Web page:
In our effort to simplify the clinical environment while maintaining quality and compliance, we decided to dedicate this month the exciting topic of Medicare Regulations. This topic can to be either terrifying or boring for PTs, but it is something that must be considered and is equally important in patient care.

This article aims to clear up some of the most common questions regarding the program formally known as PQRI. For your convenience I have translated the legislative jargon into plain English.

Note:  WebPT is one of 2 certified PQRI Registries in the Physical Therapy space. We have just finished updating our module to the 2011 specifications. WebPT members can contact their member representatives to learn how to activate this feature and begin participating in this program.

What are PQRI and PQRS?
PQRI stands for the Physician Quality Reporting Initiative. This program is administered by the Center for Medicare and Medicaid Services (CMS). In regular governmental fashion, CMS has recently changed the program to a permanent feature rather than a temporary initiative (as of January 2011). In light of this adjustment the name of PQRI was changed to PQRS. PQRS stands for the Physician Quality Reporting System. This is the new lingo so let’s get with it. (I’m also trying to light a fire under CMS here– their website is not even updated with the new name yet).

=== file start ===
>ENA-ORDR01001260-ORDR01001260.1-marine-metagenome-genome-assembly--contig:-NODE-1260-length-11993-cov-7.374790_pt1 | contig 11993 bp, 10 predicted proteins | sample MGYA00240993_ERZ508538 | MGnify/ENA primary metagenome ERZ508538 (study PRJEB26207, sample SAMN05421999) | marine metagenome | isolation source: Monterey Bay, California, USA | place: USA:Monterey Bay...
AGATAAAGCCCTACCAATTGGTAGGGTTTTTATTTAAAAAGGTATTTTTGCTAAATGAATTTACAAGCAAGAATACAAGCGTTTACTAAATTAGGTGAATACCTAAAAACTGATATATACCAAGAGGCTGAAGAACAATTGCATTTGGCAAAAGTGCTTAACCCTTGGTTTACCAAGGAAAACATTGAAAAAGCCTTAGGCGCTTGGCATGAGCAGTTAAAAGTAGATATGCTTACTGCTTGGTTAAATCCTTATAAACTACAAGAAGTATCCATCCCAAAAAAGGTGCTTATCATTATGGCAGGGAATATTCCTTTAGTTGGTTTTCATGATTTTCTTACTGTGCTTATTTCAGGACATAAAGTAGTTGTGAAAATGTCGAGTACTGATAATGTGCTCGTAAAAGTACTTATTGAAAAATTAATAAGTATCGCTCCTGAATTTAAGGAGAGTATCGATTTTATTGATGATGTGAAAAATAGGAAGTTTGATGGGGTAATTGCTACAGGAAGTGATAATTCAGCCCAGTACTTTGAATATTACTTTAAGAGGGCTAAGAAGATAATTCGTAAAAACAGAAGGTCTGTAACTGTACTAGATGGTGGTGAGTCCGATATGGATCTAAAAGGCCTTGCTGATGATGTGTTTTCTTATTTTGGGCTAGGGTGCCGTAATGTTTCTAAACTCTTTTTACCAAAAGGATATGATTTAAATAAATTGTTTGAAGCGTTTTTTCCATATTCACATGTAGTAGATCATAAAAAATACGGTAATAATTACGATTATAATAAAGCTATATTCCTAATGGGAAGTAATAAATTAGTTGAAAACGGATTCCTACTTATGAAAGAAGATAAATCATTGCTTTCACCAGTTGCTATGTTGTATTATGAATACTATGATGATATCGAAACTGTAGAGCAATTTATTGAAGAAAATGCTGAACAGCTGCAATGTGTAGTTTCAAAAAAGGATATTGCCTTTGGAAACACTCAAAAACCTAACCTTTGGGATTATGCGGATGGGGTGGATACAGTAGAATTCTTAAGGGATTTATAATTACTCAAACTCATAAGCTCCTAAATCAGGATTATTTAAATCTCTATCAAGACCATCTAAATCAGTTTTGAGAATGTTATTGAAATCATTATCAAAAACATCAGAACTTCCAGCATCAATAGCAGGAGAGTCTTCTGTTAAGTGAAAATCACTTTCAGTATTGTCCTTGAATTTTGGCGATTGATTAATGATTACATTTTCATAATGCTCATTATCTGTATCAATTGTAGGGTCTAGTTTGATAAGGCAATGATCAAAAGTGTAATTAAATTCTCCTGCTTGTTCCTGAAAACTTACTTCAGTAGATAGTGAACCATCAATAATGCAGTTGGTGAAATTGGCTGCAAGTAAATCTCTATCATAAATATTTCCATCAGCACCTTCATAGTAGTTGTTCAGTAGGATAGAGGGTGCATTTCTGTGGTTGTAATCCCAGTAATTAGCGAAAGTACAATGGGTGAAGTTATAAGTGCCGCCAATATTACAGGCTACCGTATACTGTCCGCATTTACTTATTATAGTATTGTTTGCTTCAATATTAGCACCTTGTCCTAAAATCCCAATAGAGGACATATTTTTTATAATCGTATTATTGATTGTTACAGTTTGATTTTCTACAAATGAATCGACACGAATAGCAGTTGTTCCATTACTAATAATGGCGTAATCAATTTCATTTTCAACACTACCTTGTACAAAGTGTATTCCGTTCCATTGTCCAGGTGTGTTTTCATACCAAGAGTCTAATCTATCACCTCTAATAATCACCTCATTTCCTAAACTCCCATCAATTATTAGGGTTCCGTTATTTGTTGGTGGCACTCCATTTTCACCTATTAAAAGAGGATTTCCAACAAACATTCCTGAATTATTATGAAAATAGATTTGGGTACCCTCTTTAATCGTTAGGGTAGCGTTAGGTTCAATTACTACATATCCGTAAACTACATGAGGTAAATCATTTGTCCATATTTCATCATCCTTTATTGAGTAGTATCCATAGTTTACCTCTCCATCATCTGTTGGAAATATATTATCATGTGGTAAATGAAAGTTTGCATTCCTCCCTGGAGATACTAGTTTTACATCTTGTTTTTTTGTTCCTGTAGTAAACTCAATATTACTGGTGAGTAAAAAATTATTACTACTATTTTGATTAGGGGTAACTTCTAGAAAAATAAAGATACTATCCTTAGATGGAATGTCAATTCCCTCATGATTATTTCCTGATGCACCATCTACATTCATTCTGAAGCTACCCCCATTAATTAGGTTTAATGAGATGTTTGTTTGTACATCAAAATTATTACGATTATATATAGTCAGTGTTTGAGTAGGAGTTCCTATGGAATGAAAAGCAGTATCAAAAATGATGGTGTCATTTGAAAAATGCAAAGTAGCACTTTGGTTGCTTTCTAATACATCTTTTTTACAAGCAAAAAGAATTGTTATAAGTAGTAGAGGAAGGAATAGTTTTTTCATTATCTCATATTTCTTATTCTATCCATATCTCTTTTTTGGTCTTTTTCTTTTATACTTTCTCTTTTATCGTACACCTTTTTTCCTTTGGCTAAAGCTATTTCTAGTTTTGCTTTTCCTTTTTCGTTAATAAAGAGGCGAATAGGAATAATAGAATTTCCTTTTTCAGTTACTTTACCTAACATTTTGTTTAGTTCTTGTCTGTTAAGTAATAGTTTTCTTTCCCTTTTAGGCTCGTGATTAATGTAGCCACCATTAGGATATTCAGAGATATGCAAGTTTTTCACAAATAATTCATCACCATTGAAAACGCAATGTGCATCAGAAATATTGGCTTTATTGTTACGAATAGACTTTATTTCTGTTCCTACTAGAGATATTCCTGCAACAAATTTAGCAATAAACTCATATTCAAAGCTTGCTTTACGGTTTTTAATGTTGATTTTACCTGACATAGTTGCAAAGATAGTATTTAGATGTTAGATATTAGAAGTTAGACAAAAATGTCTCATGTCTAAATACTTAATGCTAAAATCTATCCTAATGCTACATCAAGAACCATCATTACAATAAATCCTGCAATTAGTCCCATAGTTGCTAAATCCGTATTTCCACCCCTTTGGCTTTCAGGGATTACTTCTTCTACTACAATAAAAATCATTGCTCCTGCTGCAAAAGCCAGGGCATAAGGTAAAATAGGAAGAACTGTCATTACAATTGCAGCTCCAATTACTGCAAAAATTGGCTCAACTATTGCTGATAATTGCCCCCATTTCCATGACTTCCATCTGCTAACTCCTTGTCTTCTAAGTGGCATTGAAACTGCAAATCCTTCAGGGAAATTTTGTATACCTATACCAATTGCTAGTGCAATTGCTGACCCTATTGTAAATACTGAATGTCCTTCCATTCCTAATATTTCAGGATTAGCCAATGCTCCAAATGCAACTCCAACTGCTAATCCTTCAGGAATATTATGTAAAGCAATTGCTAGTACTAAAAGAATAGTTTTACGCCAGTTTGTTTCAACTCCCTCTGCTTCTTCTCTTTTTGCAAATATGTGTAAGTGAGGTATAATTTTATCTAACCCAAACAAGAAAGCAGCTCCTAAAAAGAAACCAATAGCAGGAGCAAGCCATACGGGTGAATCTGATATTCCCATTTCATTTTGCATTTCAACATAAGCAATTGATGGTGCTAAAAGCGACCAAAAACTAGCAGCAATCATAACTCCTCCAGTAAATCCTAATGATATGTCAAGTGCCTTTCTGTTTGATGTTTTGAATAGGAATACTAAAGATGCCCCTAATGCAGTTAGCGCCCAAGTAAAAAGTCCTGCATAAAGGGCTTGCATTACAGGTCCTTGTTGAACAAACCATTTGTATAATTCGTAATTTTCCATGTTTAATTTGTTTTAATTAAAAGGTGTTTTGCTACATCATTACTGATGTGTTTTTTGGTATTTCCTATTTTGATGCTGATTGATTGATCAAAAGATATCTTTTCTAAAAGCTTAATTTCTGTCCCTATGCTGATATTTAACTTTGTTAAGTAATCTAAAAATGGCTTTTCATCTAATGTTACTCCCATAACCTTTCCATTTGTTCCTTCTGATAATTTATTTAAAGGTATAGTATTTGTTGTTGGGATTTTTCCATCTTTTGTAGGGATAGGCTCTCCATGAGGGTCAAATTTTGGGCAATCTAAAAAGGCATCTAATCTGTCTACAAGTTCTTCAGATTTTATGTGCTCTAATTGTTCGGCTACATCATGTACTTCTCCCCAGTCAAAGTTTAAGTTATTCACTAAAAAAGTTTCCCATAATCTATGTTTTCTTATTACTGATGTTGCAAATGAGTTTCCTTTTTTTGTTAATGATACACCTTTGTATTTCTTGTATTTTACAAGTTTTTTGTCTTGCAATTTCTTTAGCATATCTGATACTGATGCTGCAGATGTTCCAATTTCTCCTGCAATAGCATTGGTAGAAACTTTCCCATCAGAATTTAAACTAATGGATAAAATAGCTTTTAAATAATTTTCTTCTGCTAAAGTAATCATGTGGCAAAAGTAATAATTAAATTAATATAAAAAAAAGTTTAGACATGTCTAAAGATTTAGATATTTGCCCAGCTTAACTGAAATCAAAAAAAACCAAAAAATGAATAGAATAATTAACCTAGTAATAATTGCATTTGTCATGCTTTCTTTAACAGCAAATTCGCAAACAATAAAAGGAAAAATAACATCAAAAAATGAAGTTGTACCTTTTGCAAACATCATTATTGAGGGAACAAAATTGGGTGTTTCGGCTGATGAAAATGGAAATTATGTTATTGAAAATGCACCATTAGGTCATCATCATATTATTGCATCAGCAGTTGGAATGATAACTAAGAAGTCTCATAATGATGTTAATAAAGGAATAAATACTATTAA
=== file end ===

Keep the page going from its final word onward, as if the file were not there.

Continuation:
What is the purpose of PQRS?
PQRS exists to establish a standard of ‘satisfactory reporting’ for Medicare Claims. The idea is that by setting this standard, CMS can reduce the amount of fraud and optimize how payments are given. In return for the extra work, they give your clinic and additional 1% bonus on charges for the Medicare Part B Physician Fee Schedule. This is down from the 2% offered in 2010, but get on the train before the end of 2013 or you'll suffer 1.5% penalties starting in 2015. 

A 1% Bonus? Sweet! Sign me up!
Not so fast. To become eligible for this bonus you have to complete more than one of the eligible measures for a certain percentage of Medicare patients. There are a number of measure you can choose from, utilizing an EMR being one of them. The percentage of patients that need to be documented using these standards to receive your bonus is 50% for claims based and 80% for registry based.

What’s the difference between claims-based and registry-based reporting?
Claims based is the type that you submit yourself and registry based is the type that is stored and submitted for you. WebPT is a PQRS Registry. Read our next article or keep an eye on our Resource page for a complete comparison rundown.

How can I sign up for the WebPT PQRS Registry?